Martin Thomas

On 4 November Barack Obama was elected as the first black president of the USA. He got 60% of the votes of the relatively hard-up (household income less than $50,000 a year) and only 49% of the votes of the well-off (household income above $100,00 a year).

He got 95% of the African-American vote, 66% of the Hispanic vote, 62% of the Asian vote, and 43% of the white vote. He won 56% of the female vote, and 49% of the male vote.

We can only rejoice at the barrier-breaking involved in the election of a black person as president of the USA. Obama will surely disappoint his supporters, and revolutionary socialists could not vote for him; but the symbolic significance remains.

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Obama elected: now "everything depends on workers getting organised to fight back from below"

Author: 

Kim Moody

Kim Moody, an American socialist activist living in London who was formerly the director of the US rank-and-file labour movement publication Labor Notes (www.labornotes.org), spoke to Sacha Ismail

What do you think will happen in the election?

Kim Moody, an American socialist activist living in London who was formerly the director of the US rank-and-file labour movement publication Labor Notes, talked to Sacha Ismail about what an Obama presidency will mean.

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US Election: What Choice For Workers?

America will vote in the 'world's most powerful person' in November. George Bush has become a hate figure for the big money and world-conquering ambitions of the US. But will the world be a better place when he's gone?

The Republican candidate, John McCain, promises more of the same, but with an older, friendlier face.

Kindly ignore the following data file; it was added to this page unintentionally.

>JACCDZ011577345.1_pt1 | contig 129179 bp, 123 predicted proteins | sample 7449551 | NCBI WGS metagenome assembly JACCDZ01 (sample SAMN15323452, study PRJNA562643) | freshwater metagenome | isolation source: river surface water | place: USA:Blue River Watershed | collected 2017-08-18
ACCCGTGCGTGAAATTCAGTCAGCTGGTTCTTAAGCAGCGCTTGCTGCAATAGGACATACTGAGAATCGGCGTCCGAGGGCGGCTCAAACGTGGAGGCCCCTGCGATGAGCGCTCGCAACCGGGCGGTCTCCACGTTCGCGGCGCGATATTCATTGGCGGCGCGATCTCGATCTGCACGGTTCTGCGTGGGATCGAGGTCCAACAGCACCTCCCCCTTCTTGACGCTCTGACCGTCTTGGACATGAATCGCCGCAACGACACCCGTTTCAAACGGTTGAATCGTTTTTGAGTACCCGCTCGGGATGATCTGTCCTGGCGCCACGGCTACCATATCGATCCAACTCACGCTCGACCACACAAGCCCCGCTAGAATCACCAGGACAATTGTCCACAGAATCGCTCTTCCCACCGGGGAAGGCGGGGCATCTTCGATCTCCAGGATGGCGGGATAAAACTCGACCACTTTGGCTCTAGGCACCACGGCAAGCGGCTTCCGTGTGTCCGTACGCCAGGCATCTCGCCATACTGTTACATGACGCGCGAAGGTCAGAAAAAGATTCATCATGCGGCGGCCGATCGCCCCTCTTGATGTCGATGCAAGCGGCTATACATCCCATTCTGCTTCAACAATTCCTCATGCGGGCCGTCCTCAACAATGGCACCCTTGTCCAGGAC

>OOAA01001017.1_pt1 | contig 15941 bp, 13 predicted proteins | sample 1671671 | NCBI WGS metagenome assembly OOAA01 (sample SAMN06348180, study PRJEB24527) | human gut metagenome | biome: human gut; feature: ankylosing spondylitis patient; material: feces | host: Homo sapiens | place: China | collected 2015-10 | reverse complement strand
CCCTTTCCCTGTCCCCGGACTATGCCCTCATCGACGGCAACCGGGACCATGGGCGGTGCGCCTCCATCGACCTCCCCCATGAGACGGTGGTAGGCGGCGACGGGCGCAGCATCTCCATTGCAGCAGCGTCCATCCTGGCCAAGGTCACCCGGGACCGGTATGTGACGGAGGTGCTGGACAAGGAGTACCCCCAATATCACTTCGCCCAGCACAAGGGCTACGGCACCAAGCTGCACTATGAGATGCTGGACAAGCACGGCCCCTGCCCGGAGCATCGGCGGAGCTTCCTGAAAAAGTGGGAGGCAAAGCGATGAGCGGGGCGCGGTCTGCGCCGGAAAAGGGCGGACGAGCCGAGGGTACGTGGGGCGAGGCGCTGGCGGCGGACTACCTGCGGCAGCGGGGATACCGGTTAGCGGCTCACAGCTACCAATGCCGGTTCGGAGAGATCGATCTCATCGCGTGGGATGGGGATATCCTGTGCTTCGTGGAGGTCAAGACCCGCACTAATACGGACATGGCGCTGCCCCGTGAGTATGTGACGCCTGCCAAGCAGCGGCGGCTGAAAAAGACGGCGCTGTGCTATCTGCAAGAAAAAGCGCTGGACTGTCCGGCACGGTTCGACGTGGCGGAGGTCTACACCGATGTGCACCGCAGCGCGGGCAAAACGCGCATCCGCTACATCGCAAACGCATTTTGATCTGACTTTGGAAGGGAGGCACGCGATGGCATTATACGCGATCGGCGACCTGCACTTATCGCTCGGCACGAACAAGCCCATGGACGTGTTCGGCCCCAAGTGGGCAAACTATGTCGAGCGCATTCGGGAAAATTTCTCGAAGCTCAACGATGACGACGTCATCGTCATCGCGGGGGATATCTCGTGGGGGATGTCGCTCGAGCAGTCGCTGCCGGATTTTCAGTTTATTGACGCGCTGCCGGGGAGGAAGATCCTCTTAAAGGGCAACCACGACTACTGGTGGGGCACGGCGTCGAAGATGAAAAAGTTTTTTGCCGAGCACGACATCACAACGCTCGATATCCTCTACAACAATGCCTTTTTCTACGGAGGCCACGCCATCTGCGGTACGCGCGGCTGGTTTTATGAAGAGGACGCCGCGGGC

This week, both the Republican and Democratic candidates have pledged to shelve their political differences to save capitalism from its own inbuilt crisis. American politics is dominated by big money parties, who do not represent working class people.

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Socialists and Barack Obama

Author: 

Malik Miah

The following article is by Malik Miah, one of the editors of the US socialist magazine Against the Current. We print it in the interests of debate and to relate to an issue that extends beyond the American left. We invite our readers to write contributions to this discussion.

Now that Illinois Senator Barack Obama has become the presumptive Democratic nominee for president, what does it say about US civil society? What stance should progressives and socialists take?

"I cannot vote for a Democrat or Republican candidate... [but] I consider the priority to be positive engagement with Obama supporters..."

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Letter: why the left should back Obama

Author: 

Eric Lee

The latest issue of Solidarity contains two articles about the American presidential elections, offering two different perspectives with the aim of stimulating debate. That’s certainly positive, except for one thing. I can’t tell the difference between the two points of view.

In one corner, Malik Miah argues for not voting for Obama and possibly backing Nader or the Greens. In the opposite corner, Sacha Ismail urges socialists to ... not vote for Obama.

Unions have a very specific reason for hoping for both a Democratic victory in the Presidential election and, equally important, in Congress.